The world hardly needs yet another blog post about this famous data visualisation, but hey, it’s my blog, so in the immortal words of Jerry Springer: “Get your own show.”
“Hey, it’s my show!”
Overlaid onto a simplified map, the light brown bar shows the Grand Armee’s march into Russia all the way to Moscow, and the black bar shows their retreat to the Polish-Russian border. The constant attrition due to winter conditions, starvation and conflict is painfully clear – with just 16,000 soldiers returning out of an initial 422,000.
The line chart at the bottom plots the temperature in celsius, and is shown only for the army’s retreat (the black bar) – highlighting the terrible effect of those winter conditions on an army ill-equipped for it.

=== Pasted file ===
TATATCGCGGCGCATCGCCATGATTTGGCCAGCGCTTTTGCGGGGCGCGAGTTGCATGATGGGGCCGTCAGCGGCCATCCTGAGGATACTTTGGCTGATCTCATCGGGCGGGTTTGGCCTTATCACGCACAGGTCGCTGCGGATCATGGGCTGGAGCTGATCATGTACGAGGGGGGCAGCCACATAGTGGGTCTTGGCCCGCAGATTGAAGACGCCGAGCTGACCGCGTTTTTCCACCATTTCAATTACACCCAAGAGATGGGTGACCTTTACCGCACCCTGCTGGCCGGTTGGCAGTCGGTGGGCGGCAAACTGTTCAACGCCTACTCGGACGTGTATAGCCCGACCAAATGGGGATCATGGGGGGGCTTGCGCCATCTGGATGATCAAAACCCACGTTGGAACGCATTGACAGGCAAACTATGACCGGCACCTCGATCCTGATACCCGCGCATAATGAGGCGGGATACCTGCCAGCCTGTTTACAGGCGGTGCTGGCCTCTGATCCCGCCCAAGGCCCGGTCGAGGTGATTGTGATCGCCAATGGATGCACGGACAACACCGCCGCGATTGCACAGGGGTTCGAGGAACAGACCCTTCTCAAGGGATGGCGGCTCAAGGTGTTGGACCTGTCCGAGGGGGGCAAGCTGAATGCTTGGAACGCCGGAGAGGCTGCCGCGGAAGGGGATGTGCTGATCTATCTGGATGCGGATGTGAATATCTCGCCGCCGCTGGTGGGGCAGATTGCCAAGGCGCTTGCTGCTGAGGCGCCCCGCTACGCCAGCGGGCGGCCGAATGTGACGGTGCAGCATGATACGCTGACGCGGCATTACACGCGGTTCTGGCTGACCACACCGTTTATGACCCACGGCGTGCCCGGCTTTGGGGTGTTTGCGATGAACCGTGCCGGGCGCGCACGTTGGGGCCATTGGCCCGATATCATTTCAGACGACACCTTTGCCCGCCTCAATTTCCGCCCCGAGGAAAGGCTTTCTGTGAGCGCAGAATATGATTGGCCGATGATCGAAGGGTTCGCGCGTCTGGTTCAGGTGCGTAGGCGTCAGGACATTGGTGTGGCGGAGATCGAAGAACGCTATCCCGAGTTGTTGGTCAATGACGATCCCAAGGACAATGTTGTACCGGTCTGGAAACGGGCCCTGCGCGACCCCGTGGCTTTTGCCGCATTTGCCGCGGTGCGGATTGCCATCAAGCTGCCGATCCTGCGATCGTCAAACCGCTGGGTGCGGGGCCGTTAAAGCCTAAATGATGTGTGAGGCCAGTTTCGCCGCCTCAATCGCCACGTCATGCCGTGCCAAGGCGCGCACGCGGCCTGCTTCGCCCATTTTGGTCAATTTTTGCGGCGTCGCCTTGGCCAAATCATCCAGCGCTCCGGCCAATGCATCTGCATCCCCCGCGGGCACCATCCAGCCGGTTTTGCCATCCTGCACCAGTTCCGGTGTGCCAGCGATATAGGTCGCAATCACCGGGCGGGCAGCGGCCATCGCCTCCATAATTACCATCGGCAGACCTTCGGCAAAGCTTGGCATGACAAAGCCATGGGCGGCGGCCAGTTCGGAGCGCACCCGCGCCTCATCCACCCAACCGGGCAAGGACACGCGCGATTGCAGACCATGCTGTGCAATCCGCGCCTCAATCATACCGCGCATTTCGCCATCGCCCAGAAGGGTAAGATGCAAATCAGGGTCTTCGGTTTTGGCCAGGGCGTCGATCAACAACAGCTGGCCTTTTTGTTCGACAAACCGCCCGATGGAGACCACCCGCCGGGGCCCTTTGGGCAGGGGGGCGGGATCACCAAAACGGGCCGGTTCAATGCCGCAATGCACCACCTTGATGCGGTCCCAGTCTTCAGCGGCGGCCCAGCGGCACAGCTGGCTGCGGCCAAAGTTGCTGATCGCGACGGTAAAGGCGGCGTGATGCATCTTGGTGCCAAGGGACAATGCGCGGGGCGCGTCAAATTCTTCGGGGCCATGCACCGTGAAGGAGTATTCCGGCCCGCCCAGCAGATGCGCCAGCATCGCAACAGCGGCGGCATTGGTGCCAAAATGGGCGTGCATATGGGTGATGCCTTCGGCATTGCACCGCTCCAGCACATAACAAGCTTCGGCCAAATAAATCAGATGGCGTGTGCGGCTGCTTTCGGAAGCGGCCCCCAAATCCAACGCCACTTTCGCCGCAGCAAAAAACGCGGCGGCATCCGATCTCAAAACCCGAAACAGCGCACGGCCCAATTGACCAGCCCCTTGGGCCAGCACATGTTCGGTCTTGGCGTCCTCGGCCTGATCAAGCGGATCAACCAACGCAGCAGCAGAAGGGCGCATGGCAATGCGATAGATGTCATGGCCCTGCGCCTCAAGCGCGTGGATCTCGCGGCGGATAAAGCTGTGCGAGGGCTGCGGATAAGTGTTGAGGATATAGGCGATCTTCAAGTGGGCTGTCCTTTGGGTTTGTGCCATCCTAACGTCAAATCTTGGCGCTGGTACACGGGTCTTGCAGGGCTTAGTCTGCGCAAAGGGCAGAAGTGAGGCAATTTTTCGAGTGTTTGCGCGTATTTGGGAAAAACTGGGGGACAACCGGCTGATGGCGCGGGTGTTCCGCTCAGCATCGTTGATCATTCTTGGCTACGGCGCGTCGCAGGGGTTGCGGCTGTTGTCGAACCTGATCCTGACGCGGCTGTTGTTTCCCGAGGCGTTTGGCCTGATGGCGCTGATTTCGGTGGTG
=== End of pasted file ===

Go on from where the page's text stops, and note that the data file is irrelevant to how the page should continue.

For me, the most shocking event visualised is the infamous Berezina River massacre, in late November 1812 – visible at bottom centre-left, as the black bar intersects with the Berezina river on the map.
There have been many attempts to revise this famous visualisation, including this English translation (click image to enlarge) by Ward Kaiser and Denis Wood: